Traditionally Lego has marketed its iconic building block sets as gender neutral toys – something that every child can enjoy. As time went on however they came to be viewed as something more suited for boys. Lego decided to change all that in 2012 when it released Lego Friends, a story-oriented product range designed to appeal primarily to girls. While there was some concern over whether the range reinforced gender stereotypes about how girls should act and what they should be interested in, many saw it as a step toward getting young girls interested in building and being kinetically creative.
However, an article in the March/April 2015 Lego Club Magazine has parents concerned over exactly what messages Lego Friends is sending to their children. In a section titled “Emma’s Beauty Tips” girls are told which hairstyles can correct the flaws in their face shape. While “oval faces can often have almost any style haircut because almost everything looks great on this face shape”, those with square, heart shaped, or long faces are told how adjust for their presumably less than ideal features.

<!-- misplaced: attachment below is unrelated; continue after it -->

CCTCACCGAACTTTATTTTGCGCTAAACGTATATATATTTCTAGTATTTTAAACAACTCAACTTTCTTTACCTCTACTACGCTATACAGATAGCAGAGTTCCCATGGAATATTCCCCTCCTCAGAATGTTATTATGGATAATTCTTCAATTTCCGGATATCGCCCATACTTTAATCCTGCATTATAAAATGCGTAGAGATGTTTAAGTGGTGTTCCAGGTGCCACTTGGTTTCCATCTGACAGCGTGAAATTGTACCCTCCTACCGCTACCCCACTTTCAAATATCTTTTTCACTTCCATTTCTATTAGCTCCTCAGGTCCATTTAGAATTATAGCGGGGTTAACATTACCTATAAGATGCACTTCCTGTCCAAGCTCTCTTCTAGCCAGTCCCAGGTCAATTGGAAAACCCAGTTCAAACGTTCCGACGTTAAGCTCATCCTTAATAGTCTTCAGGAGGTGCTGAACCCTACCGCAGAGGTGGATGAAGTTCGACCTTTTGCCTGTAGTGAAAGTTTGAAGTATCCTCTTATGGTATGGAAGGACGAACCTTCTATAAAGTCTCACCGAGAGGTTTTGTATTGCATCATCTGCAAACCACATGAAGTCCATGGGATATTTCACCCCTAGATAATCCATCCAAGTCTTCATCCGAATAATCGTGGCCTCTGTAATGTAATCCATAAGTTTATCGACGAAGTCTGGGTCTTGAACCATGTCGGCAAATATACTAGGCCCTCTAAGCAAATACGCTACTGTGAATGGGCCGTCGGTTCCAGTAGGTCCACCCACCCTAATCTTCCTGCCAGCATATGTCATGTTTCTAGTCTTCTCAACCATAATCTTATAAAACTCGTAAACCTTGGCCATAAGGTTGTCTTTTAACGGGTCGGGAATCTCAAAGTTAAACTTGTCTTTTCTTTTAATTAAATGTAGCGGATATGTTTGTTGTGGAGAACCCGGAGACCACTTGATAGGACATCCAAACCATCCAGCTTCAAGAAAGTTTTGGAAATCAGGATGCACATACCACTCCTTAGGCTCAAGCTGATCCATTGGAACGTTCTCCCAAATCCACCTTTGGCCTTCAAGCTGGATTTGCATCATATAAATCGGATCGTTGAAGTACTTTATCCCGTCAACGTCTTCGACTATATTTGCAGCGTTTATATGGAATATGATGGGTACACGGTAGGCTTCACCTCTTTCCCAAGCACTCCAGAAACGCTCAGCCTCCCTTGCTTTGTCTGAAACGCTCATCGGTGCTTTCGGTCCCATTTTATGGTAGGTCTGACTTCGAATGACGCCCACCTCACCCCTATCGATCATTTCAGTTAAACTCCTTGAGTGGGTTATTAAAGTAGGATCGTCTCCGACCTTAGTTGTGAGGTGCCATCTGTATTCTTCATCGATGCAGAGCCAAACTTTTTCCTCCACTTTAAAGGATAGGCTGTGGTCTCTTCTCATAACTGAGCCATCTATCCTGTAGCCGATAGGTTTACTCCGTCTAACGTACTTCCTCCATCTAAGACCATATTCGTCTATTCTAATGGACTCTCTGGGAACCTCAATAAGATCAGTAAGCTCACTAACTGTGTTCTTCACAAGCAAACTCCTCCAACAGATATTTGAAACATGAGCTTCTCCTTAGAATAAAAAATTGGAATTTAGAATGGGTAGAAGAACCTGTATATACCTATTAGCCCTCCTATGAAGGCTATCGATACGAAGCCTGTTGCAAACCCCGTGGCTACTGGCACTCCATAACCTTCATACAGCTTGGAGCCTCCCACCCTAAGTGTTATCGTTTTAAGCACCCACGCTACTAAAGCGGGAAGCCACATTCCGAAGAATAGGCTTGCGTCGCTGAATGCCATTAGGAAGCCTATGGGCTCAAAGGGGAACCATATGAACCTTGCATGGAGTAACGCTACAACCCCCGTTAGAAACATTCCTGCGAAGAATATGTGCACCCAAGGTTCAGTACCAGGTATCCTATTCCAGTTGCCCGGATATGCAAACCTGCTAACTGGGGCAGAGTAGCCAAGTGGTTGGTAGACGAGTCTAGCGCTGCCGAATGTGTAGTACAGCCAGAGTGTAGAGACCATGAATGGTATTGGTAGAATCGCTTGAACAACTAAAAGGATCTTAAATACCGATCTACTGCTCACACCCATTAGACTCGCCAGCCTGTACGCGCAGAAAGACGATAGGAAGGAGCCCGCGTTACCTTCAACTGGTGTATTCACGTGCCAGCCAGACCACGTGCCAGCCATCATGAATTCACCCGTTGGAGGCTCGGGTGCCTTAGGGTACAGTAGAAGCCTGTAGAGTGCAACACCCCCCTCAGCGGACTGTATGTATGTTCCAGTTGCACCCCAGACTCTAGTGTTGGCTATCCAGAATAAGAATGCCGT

Something like this would pass unnoticed in a magazine aimed at adults, but when you’re targeting girls ages 5 to 12… is this the sort of thing you really want a young child concerned about? Surely an attitude of acceptance toward yourself (and others) is a more healthy thing to cultivate than a concern over appearances.